What was initially purported to be a four-day opening was extended on May 17, when President Abdel Fattah al-Sisi announced that travel across the Egypt-Gaza border would be permitted throughout the month of Ramadan.

    From Gaza to the outside world
    Mada Masr spoke to several travelers waiting at the on the Palestinian side of the crossing.

    Zuheir al-Qashash, 44, was there with his family, which includes four children. “I sold my apartment, man,” he says. “I registered my entire family for crossing, and we are going to live with my mother in Egypt. To live in Gaza is to die slowly. I will not have my children [continue to] suffer through what we have been experiencing for the past 10 years.”

    Qashash tells Mada Masr that he paid nearly US$7,000 for registration and “coordination in order to cross through Rafah.”

    “It’s a big gamble,” he says. “But the biggest gamble of all is to patiently wait in Gaza, in hopes that the conditions will improve.”

    To travel across the Rafah crossing, Palestinians must board special busses and pay large sums of money to register through travel agencies in Gaza. These agencies then submit applications to officers on the Egyptian side, according to several people who attempted the trip. Once officials in Palestine receive a select list of names approved by the Egyptians, they notify those selected to prepare to cross. The list, however, is always handwritten and never bears the official mark of Egypt’s Interior Ministry or any other government agency.

    Palestinians have left the Gaza Strip in increasing numbers since the 2014 war with Israel. It is not unusual for entire families to leave at the same time, according to copies of the lists of travelers obtained by Mada Masr. Some of these families have since relocated to Europe.

    The sight of entire families waiting at the Palestinian terminal for their passage to be approved has become increasingly common, following Sisi’s Ramadan announcement.

  • Under Sisi, firms owned by Egypt’s military have flourished

    In the four years since former armed forces chief Abdel Fattah al-Sisi became Egypt’s president, companies owned by the military have gone from strength to strength. Local businessmen and foreign investors are concerned.

    By Reuters staff Filed May 16, 2018, 11 a.m. GMT

    CAIRO – In a four-decade military career, Osama Abdel Meguid served in the first Gulf War and was an assistant military attaché in the United States.

    These days he issues orders from an office that overlooks the Nile, as chairman of the Maadi Co. for Engineering Industries, owned by the Ministry of Military Production.

    Maadi was founded in 1954 to manufacture grenade launchers, pistols and machine guns. In recent years the firm, which employs 1,400 people, has begun turning out greenhouses, medical devices, power equipment and gyms. It has plans for four new factories.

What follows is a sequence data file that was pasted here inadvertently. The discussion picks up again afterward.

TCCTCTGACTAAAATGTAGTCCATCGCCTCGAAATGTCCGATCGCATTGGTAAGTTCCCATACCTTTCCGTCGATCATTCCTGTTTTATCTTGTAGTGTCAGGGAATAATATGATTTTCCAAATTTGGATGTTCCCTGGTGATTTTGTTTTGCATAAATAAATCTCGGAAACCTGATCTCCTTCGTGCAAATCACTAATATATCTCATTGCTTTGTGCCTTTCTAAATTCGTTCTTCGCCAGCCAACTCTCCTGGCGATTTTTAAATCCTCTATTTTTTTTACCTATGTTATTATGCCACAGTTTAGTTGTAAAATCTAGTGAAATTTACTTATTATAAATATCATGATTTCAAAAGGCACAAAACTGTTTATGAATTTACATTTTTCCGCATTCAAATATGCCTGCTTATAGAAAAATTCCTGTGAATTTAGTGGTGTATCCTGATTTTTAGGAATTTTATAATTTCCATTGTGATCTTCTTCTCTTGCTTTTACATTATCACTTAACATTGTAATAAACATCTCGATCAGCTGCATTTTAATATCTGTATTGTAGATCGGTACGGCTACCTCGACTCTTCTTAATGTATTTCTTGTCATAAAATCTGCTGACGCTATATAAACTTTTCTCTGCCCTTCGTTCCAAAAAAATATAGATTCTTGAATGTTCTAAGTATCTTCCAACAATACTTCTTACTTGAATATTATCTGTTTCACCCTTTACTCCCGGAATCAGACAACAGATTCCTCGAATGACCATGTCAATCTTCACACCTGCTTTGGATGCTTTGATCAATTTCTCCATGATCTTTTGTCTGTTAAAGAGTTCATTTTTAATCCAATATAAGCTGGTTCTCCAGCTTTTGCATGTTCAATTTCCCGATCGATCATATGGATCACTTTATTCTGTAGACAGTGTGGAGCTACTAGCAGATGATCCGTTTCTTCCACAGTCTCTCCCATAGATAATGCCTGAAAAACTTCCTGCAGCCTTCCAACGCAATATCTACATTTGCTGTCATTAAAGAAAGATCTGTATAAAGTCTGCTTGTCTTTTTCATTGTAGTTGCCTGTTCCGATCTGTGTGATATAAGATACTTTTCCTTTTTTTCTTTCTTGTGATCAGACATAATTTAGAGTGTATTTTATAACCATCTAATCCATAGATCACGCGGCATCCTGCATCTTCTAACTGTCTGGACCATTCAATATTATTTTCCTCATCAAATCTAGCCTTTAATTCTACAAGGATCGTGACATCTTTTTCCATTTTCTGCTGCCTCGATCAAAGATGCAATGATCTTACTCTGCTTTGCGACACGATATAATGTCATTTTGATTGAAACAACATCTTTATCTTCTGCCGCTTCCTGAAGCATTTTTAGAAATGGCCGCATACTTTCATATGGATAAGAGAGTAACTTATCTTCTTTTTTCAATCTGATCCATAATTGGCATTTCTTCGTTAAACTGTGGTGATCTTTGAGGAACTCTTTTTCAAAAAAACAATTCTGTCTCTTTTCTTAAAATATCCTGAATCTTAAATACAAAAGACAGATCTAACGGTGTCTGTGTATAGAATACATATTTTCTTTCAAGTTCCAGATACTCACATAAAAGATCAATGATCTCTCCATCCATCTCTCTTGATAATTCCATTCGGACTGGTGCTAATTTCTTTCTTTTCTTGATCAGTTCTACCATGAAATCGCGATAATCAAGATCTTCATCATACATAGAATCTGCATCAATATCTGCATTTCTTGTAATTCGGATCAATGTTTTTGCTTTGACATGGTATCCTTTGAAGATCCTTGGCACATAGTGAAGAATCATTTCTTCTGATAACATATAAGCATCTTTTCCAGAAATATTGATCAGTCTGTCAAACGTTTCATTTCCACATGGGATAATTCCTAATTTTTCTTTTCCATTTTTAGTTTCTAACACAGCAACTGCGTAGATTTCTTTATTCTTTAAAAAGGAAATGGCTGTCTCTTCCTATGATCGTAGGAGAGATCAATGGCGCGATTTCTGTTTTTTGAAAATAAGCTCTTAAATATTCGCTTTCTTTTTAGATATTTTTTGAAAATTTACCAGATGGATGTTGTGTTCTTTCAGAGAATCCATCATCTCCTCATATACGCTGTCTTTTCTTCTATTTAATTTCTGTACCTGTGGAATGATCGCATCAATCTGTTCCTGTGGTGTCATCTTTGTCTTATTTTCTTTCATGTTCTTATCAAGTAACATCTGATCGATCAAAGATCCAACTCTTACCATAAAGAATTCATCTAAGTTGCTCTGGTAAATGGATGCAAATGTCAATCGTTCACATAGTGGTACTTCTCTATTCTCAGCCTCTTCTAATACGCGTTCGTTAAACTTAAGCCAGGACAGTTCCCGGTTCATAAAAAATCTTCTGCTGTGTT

“There are so many projects we are working on,” said Abdel Meguid, a 61-year-old engineer, listing orders including a 495 million Egyptian pound ($28 million) project for the Ministry of Electricity and an Algerian agricultural waste recycling contract worth $400,000.

    Maadi is one of dozens of military-owned companies that have flourished since Abdel Fattah al-Sisi, a former armed forces chief, became president in 2014, a year after leading the military in ousting Islamist President Mohamed Mursi.

    The military owns 51 percent of a firm that is developing a new $45 billion capital city 75 km east of Cairo. Another military-owned company is building Egypt’s biggest cement plant. Other business interests range from fish farms to holiday resorts.

    In interviews conducted over the course of a year, the chairmen of nine military-owned firms described how their businesses are expanding and discussed their plans for future growth. Figures from the Ministry of Military Production - one of three main bodies that oversee military firms - show that revenues at its firms are rising sharply. The ministry’s figures and the chairmen’s accounts give rare insight into the way the military is growing in economic influence.

  • Syria cooperation highlights progress in Egypt-Russia relations as hurdles remain | MadaMasr

    Phone calls between high-ranking Egyptian and Russian officials have brought the two countries into accord on the Syrian crisis, according to an Egyptian government source, in what is one of several breakthroughs on pending Cairo-Moscow diplomatic discussions.

    The government source, who is involved in Egyptian-Russian diplomatic relations, says communications between the two countries were at their peak prior to the mid-April joint airstrikes carried out by the United States, United Kingdom and France against government facilities in Syria. Talks centered on possible approaches to the conflict, to be taken in the event that the then-potential tripartite strikes were carried out, that would ensure that Islamist groups do not reap any political gains.

    Egyptian-Russian cooperation was and remains mainly an exchange of information aimed at curbing Saudi Arabian and Turkish-backed militias that were deployed to Syria to “overthrow” President Bashar al-Assad’s regime, according to the source, who spoke to Mada Masr on condition of anonymity.

    The alliance falls in line, the source adds, with Cairo’s position on the situation in Syria: Assad remaining in power is the best available option, despite Cairo’s reservations on certain aspects of the way he’s managed the conflict. Tellingly, Egyptian President Abdel Fattah al-Sisi’s speech the Arab League summit in Dhahran in mid-April was free of any condemnation of the Syrian regime’s use of chemical weapons in Eastern Ghouta — the stated reason for the tripartite airstrikes — as much as any endorsement of the strike.

  • How Egyptians’ attitude toward voting has changed over 7 years | MadaMasr